It’s not easy being an Arsenal fan. On the one hand, you need to resign yourself to routinely taking drubbings that make you the laughing stock of the football world.
On the other hand, complain about how bad you’ve got it, and fans from other clubs will quite rightly point out your sense of entitlement (and possibly your overuse of the word ‘blud’).
The really bad news? No matter how befuddled Arsene Wenger appears to have become, there’s a sense things can grow more frustrating still. But hey, it’s not like embarrassing defeats are a new phenomenon for the Gunners. Here, then, are some of the most hellacious Arsenal beatdowns in the history of the Prem.
Man Utd 8 – 2 Arsenal, August 2011
Notorious in recent footballing history, this was a game between two sides who had been arch-rivals seven or eight years earlier. Yet since the Invincibles of the 2003-04 season, and Chelsea’s emergence as a footballing superpower thanks to the arrival of Roman Abramovich’s riches and Jose Mourino’s nous, the Gunners’ standing in the Premier League had sadly receded.
Arsenal came into this game with a side depleted through injury, and still looking for their first win of the season. Instead they found themselves on the wrong end of one of the ugliest scorelines in their history, as United fans enjoyed a Wayne Rooney hat-trick, a brace for Ashley Young and goals for Nani, substitute Park Ji-Sung and Danny Welbeck, who scored the opener. It was Arsenal’s worst loss since 1896 (when they were beaten by Loughborough).
Theo Walcott and Robin Van Persie were Arsenal’s scorers, while Carl Jenkinson was sent off for the Gunners on the 77th minute. By then the visitors had already conceded six goals. For United, David de Gea had saved a Van Persie penalty shortly after Welbeck’s opener, snuffing out the hope of an instant comeback from the Gunners. Arsenal fans desperate to take some kind of positive from this game might take some comfort in the fact that the side still finished third in the Premier League at the end of the season.
Wigan 3 – 2 Arsenal, April 2010
There were other painful losses for Arsenal in this season – a 3-0 defeat at home to Chelsea in the league, followed days later by a 3-0 loss away to City in the League Cup. But it’s somehow more quintessentially Arsenal to lose to unfashionable North-west side Wigan – in a game where, with 10 minutes left to play, Arsenal were seemingly home and hosed.
Walcott had scored in the 41st minute, with Mikael Silvestre adding a second soon after the second half began. Yet with Arsenal apparently easing to a 2-0 victory, relegation-threatened Wigan would explode into action in the final minutes of this game, Ben Watson scrambling home a goal on the 80th to make this a finish to remember. Titus Bramble headed in an equaliser on the 89th minute – before Charles N’Zogbia scored a fine, curling shot from the edge of the area in stoppage time to take all three points.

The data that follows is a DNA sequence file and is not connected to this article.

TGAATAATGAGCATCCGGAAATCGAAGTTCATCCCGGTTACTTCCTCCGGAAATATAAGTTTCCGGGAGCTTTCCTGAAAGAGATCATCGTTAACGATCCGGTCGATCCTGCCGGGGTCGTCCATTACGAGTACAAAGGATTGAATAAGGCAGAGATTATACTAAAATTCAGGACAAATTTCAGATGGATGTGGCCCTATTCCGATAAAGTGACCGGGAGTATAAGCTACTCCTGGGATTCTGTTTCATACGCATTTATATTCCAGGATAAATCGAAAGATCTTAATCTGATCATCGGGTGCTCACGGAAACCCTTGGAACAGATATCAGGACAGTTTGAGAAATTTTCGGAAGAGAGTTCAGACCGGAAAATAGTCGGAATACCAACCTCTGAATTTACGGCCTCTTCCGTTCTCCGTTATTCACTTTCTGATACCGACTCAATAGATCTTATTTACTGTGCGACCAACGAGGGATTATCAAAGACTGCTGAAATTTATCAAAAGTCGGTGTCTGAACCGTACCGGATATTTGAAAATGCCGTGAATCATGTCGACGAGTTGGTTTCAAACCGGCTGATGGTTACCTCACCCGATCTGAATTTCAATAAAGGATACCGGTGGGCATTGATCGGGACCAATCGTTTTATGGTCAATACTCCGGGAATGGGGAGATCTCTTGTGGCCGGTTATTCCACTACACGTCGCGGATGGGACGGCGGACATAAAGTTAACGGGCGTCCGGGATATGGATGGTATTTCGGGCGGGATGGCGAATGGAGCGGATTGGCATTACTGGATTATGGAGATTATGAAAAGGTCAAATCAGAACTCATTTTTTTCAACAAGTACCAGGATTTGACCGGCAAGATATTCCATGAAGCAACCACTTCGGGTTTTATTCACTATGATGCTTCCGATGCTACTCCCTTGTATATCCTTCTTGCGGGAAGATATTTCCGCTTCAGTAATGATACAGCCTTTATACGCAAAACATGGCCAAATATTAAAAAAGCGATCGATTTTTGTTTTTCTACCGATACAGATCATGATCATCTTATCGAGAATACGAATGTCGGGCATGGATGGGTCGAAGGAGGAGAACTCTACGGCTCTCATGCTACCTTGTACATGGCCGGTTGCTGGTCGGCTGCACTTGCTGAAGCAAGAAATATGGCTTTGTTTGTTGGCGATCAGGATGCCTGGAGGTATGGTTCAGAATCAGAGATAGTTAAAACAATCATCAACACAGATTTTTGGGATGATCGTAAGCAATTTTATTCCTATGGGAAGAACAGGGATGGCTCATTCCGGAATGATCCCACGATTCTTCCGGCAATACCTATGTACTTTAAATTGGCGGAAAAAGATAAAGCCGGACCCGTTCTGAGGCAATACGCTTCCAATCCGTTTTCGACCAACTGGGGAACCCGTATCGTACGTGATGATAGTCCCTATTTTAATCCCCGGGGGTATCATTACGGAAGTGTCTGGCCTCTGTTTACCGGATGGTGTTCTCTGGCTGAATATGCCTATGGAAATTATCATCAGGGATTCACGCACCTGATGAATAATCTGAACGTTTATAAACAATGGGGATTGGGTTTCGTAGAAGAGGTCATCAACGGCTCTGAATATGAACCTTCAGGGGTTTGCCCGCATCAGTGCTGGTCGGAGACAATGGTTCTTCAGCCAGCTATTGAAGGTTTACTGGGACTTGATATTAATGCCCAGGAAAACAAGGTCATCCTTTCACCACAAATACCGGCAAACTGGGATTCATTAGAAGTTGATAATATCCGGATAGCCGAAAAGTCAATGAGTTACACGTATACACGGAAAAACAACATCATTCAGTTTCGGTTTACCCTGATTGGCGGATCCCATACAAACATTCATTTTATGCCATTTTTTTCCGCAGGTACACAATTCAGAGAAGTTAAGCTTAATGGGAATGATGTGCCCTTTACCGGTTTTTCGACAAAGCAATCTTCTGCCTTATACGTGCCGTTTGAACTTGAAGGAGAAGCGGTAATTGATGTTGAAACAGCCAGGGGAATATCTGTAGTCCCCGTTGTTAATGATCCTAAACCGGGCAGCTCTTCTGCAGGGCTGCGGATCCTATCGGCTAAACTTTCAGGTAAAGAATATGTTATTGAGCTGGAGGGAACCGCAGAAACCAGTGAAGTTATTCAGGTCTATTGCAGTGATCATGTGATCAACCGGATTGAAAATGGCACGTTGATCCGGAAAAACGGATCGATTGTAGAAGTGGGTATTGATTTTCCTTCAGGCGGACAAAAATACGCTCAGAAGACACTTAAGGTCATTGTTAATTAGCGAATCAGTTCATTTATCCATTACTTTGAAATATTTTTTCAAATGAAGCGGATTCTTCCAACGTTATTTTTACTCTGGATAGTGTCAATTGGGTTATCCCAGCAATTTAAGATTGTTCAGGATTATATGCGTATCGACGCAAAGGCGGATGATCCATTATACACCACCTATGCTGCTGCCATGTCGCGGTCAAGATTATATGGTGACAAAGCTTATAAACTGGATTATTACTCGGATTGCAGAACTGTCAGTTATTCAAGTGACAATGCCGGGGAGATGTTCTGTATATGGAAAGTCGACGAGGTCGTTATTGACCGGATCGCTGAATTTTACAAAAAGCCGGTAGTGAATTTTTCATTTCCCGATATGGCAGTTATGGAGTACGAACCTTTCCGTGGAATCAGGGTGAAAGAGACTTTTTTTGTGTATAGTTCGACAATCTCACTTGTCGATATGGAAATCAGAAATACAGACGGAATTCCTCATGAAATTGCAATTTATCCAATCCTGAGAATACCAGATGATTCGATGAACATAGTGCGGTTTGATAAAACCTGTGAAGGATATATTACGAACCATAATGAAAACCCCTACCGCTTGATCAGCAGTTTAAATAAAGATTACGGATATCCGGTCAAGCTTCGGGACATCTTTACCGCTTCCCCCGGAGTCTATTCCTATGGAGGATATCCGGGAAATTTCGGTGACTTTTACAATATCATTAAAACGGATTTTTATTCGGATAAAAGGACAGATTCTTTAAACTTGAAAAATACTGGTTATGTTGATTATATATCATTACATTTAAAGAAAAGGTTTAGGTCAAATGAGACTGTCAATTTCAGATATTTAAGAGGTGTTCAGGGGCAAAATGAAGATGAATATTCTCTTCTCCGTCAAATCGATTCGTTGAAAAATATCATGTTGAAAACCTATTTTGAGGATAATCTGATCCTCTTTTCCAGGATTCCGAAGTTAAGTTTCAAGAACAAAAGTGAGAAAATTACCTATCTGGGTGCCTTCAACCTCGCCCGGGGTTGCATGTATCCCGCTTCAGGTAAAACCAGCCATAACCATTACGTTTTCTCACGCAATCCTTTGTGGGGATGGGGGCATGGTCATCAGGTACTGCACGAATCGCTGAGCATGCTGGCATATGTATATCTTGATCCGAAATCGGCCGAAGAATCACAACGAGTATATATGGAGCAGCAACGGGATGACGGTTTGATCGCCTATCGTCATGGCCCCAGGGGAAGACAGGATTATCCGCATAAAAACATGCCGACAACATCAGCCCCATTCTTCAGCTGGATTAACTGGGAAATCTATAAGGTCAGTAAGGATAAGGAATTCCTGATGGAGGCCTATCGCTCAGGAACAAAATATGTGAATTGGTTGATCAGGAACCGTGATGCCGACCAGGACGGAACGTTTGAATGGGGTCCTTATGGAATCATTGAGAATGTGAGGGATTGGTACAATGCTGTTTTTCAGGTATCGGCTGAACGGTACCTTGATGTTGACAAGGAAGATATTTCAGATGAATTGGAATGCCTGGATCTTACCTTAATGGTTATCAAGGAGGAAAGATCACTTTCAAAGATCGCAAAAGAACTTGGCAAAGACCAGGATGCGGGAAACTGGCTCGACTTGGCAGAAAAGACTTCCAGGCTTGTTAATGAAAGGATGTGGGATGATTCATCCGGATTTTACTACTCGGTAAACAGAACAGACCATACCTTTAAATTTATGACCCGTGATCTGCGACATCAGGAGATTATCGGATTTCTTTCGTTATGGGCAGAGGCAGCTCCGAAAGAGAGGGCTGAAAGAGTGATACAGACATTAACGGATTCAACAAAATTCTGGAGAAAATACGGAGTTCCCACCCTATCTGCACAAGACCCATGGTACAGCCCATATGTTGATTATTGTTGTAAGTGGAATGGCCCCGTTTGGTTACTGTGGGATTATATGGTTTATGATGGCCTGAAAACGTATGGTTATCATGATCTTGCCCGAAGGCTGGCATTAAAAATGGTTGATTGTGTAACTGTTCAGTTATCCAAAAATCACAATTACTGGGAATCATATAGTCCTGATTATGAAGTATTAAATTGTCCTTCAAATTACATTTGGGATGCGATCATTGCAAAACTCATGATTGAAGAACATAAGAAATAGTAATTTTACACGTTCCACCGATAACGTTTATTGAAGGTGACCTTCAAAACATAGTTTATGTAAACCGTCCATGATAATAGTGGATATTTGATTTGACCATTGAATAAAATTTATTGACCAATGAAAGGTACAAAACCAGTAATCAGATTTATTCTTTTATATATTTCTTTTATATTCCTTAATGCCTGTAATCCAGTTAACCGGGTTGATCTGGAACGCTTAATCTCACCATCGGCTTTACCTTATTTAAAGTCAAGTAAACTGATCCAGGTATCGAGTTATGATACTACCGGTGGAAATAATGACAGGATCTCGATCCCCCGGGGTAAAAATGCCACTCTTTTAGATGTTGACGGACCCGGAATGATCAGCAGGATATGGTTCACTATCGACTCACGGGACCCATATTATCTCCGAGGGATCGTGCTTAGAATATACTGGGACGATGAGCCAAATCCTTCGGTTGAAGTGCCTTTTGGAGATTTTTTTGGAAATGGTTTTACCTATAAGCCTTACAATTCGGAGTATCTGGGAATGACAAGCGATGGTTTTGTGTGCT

Chelsea 6 – 0 Arsenal, March 2014
Already having been dicked 6-3 by Man City at the Etihad in December, and then 5-1 by Liverpool at Anfield in February, worse was still to come at Stamford Bridge in March, for Wenger’s 1,000th game in charge of Arsenal. With Jose Mourinho enjoying his second stint at the Bridge, the home win looked a banker – no Mourinho side has ever never lost to Wenger in the league. Still, few expected the Gunners to go down so gracelessly. This win would become Mourinho’s biggest yet in the Premier League.
With Arsenal two-nil down in the opening 10 minutes thanks to Samuel Eto’o and Andre Schurrle, Kieran Gibbs was sent off for Arsenal in the 15th minute, with Eden Hazard slotting home a penalty two minutes later to give Chelsea an unassailable lead. That they’d doubled it by the end of the game spoke of Arsenal’s total inability to keep the rampant Blues at bay.
Oscar would score twice, with substitute Mohamed Salah wrapping things up in the 71st minute in a display that was akin to the local bully tormenting the school swat. Mourinho took the role of Gripper Stebson, while the unfortunate Wenger (and his side) more closely resembled Walter the Softy.
Southampton 4 – 0 Arsenal, December 2015
For the first half of the 2015/16 season, Arsenal had been doing reasonably well – indeed, a victory in this match, and they could have topped the table. Yet this Boxing Day visit to St Mary’s proved an unwanted Christmas present, the hapless Gunners going down to a spirited Southampton side who had been flirting with the relegation places.
Shane Long scored twice for the Saints, while full-back Cuco Martina marked his first start in the Prem by curling home the opener from 30 yards out. Jose Fonte also found the back of the net against an Arsenal side that dominated possession, but came away with nothing to show for it.
Crystal Palace 3 – 0 Arsenal, April 2017
In a season where Palace only won a handful of times at home in the Prem (to the likes of Hull, Watford, Middlesbrough, Southampton and Stoke), it’s notable that one of their biggest wins of the campaign came against a Wenger side. Albeit a Wenger side at their most ineffectual.
Andros Townsend opened the scoring for the home side, with Yohan Cabaye and Luke Milivojevic scoring a penalty to wrap the game up. It was a toothless performance from the visitors, who enjoyed 72% possession, but couldn’t muster a shot on target in the second half.
Anyone looking to captain Theo Walcott to deliver a post-match rallying cry for the Gunners was out of luck. The sometime England player’s accurate but uninspiring verdict? “Palace wanted it more. You could sense that from the kick-off.” Thanks Theo!
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